- Wood gutters: the material of choice here is cedar; it repels moisture for many years and extremely durable. Cedar stands up to the elements when other wood products would wilt from the onslaught of wintry weather. They look great and handle water well, making your home a conversation piece on your street.
Components of A Gutter System
- End caps: stop water from leaving the gutter system prematurely. They are flat pieces of material shaped and attached to a section of the gutter attached to the side of the home.
- Gutter hangers: installed inside the gutter, they act as a brace for the gutter when attached to the home.
- Downspout: is a vertical channel installed on the side of the home that channels water down the side of the house and away from it.
- Downspout bracket: they attach the downspout to the side of the home to provide a secure connection to the pipe to drain water.
- Elbow/boot: the elbow is located at the bottom of the downspout and works to move water away from the home. The boot is a metal section that guides water to an underground pipe and is used in high-traffic areas beyond the downspout.
- Downspout extension: controls water flow and is an add-on to the downspout. It directs water to predetermined areas for drainage.
- Gutter downspout diverter: it diverts rainwater to your rain barrel for collection and helps with gutter drainage.
- Gutter guards: is a filter system that prevents debris from accumulating in your rain gutters. Contact Integrity Roofers for more information on the benefits of gutter guards.
The Cause of Build-Up in Gutters
Gutters that move water slowly or are clogged impede water from flowing. This is a problem in the winter because standing water will freeze faster than moving water. Ever see a river in the winter? The water continually moves to stop freezing from occurring. Your rain gutter works on the same principle: moving water doesn’t freeze. When left to stand or move slowly, water will freeze on the spot, forming ice dams. Clogs are the nemesis of a rain gutter; once the water stops moving, ice will form, presenting a problem for a homeowner.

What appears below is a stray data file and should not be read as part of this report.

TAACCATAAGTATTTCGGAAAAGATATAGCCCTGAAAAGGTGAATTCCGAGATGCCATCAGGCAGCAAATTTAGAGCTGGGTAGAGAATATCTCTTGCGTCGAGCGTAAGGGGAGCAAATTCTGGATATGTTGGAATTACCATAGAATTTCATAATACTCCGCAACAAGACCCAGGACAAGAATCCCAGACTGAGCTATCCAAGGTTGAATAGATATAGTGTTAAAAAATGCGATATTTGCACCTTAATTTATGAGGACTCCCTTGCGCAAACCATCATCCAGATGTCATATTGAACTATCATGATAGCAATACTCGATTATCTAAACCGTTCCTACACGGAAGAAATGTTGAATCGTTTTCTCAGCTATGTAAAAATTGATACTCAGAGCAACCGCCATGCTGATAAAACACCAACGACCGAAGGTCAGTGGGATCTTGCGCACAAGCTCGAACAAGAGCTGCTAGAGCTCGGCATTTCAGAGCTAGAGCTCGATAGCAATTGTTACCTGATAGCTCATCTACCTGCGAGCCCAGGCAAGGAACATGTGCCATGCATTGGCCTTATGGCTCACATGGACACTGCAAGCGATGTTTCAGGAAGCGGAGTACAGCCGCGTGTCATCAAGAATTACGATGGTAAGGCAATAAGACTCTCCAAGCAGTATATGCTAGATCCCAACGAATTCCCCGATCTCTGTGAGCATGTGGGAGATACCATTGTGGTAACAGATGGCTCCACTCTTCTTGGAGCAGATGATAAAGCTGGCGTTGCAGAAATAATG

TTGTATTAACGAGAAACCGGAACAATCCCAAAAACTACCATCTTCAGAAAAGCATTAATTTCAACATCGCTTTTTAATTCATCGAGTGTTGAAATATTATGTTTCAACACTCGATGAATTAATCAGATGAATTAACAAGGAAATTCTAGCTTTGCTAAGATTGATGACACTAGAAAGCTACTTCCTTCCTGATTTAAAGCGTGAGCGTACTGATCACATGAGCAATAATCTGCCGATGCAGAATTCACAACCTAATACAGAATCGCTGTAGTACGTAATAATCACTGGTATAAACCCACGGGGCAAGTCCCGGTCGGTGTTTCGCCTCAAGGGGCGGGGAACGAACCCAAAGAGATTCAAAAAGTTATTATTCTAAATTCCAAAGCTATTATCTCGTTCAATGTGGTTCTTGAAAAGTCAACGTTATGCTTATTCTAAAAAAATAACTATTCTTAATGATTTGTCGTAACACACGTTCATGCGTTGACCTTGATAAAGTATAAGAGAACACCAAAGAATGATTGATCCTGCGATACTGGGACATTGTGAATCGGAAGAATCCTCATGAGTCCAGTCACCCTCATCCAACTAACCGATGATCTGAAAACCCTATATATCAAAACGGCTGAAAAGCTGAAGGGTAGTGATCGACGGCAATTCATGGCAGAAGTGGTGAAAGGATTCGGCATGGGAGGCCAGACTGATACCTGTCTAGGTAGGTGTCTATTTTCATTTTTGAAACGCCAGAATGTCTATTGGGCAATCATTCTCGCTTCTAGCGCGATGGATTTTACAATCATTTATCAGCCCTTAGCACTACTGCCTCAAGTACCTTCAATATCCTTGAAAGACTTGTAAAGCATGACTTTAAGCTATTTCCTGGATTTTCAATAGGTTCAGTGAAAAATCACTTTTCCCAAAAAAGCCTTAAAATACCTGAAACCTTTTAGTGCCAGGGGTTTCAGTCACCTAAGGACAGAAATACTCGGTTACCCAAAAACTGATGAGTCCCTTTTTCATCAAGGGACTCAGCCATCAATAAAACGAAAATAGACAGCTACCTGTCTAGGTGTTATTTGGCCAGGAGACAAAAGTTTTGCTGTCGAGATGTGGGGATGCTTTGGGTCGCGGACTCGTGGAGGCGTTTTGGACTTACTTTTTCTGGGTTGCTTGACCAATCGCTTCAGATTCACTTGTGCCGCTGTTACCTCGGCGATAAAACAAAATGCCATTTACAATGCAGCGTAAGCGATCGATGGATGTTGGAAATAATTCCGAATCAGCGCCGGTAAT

Gutter Damage from Snow And Ice
When water freezes, it expands and becomes heavier. It will force sections of the gutter away from the home, cause cracks and create more damage. When the gutter is under more weight than it was designed to support, you will see sagging because the brackets won’t support the gutters with too much weight attached to them. When sagging occurs, it will cause alignment problems, and the course of water flow will change. Seeing ice gams hanging over gutters affects property values and are unsightly when presented.
How To Inspect Gutters For Structural Damage
- Look for sagging – this is will be evident on a visual inspection
- Look for dents – it will tell you if ice has been pushing against the inner channel of the gutter
- Measure gutter angle or slope – this will say to you if extra weight has been placed on the gutter
- Request an inspection from Integrity Roofers
What are the Risks of Ice Damming?
When the snow melts and becomes water, it can reach the soffit and refreeze, causing ice dams on your roof resulting in the following roofing problems:
- Water leaks in the attic
- Damage to the interior walls
- Water-stained ceilings
- Curved or cracked shingles
- Damaged insulation
- Sagging gutters
Preventing Ice Dams on Roofs
If you wish to get rid of ice dams on your roof, you must adhere to the following:
- Remove Snow from the Roof
When you notice snow building up on your roof, it is advised to have it removed because this prevents ice dams from forming. Call for the assistance of professional roofers to get the job done safely.
- Attic Insulation